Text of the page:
By Justin Randolph
Pastor, Zion Hill Baptist Church, Sevierville
Stephen Covey is famous for encouraging his readers to “begin with the end in mind.” If you are going to reach your objective, you must first identify it and then work backwards to determine the steps necessary to get from where you are to where you are going. Psalm 119 begins with a question that is worth our consideration whether we are young or old, black or white, rich or poor, male or female. How can a person keep his way pure and live a life that is pleasing to God?
The psalmist answers his own question in three parts. First, he says one must know where to go. The Word of the Lord serves to show us the way and therefore we must take careful heed to it. Second, he uses the heart to convey the idea that to him God’s Word is the grid through which he sees life. The Psalmist has identified knowing God and being found worthy to be a citizen in His kingdom as his main objective. Therefore, having found the way, he is determined to keep on it until it leads him home. Lastly, he understands his propensity to sin, so he commits himself to filling his mind with the knowledge of God’s Word so that sin will find no room from whence to grow.
The news of finding the way to his goal is too much for this psalmist to keep to himself. It leads him to worship the Lord and declare His judgments aloud. The word “judgment,” also rendered “rules” or “ordinances,” refer to God’s righteous decisions flowing from His righteous character forming a firm foundation for any man whose objective is to be pure and please his God. It reminds me of the childhood tune that says, “Hide it under a bushel — NO! I’m going to let it shine.” What God has revealed to us through His glorious gospel is too good to keep to ourselves. It is good news that must be shared with others.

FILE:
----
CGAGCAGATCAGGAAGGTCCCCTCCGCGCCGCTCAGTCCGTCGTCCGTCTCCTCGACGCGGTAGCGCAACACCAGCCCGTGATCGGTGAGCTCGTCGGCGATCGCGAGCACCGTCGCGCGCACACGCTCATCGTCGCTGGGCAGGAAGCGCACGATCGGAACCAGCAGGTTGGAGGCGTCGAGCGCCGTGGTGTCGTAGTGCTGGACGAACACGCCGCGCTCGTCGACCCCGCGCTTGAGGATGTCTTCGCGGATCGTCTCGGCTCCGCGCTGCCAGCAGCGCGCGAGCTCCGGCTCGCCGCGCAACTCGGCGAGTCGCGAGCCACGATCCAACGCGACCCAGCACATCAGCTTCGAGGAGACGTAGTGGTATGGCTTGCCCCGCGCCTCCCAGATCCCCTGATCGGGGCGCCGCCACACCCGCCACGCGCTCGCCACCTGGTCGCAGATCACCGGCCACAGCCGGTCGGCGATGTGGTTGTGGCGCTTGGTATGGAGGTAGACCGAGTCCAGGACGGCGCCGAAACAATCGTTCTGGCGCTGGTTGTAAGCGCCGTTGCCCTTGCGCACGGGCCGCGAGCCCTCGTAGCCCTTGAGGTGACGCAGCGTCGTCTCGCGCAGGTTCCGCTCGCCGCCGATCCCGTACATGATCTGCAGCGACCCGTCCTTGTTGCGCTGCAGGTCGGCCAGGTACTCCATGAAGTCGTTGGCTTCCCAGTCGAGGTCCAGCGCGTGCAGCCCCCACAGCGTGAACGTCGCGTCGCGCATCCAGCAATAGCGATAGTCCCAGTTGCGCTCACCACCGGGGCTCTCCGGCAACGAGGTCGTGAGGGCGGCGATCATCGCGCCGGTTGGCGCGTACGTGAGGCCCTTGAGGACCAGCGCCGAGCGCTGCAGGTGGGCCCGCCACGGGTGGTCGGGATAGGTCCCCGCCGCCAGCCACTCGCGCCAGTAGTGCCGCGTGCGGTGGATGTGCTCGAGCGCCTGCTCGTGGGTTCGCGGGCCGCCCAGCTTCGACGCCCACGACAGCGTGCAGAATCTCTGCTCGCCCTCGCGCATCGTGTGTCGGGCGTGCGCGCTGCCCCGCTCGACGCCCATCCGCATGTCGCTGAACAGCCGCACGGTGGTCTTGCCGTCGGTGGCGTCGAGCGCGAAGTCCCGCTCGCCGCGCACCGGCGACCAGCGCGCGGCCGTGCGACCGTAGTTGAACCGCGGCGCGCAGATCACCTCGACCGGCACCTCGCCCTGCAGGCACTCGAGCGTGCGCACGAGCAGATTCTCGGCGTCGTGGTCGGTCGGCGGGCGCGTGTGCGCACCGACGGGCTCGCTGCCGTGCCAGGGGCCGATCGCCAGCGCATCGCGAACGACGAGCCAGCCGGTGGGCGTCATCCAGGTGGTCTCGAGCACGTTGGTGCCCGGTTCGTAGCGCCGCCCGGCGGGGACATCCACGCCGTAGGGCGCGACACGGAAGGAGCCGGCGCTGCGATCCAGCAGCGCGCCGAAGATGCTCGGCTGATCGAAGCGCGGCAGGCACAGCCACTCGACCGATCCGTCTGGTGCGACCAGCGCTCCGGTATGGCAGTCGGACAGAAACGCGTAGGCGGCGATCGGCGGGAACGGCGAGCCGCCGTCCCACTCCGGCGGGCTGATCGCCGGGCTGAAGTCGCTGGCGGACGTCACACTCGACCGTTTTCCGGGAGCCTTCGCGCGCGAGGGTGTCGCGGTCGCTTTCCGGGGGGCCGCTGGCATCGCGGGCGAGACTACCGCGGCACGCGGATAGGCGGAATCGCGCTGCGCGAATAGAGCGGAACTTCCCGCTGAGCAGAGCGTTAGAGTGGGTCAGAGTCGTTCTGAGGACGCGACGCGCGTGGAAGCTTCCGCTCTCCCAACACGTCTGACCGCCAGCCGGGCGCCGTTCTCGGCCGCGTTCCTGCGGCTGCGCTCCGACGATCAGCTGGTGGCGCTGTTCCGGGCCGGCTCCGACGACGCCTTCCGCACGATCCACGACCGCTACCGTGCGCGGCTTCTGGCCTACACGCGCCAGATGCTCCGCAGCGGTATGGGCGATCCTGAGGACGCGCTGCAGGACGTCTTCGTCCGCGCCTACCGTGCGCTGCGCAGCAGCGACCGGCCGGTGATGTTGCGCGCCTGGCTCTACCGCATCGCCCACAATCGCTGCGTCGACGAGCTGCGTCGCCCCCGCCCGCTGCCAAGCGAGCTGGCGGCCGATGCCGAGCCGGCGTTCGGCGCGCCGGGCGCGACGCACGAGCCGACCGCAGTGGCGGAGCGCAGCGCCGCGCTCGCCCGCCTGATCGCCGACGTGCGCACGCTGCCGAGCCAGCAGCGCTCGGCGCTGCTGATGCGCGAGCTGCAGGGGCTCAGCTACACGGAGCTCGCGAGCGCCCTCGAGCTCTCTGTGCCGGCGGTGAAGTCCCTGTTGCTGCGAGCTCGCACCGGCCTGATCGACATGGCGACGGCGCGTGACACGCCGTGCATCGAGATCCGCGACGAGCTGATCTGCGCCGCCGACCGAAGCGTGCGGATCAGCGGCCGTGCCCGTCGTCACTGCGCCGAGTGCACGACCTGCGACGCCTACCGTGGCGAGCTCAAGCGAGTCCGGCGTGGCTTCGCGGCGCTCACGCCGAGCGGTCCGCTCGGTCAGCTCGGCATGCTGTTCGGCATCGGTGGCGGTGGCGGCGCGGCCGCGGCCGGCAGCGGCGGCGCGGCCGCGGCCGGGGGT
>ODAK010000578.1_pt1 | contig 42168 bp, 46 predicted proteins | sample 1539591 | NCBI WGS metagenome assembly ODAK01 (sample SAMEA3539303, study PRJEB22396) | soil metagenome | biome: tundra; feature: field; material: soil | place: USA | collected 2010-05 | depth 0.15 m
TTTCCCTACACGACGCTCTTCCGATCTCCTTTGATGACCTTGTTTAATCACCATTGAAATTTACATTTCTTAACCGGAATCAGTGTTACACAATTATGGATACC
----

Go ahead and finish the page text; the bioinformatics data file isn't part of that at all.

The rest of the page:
Like finding a precious treasure, the psalmist recognizes God’s Word as supremely valuable to him. He knew that if he filled his heart with God’s Word, and lived his life in obedience to it, he would find his purpose, his joy, and his crown. Therefore, he begged God for help. He understood deception and distraction were very real possibilities in the world he lived in. He understood that he might sometimes lose sight of his way. So, he prayed that God would remain ever close and committed himself to keep his guidebook handy. It is a shame to lose one’s path, but a greater shame to forget one’s map.
May we never forget that the directions for our life are as close to us as an open Bible, a clear heart, and an accessible line of communication with our God.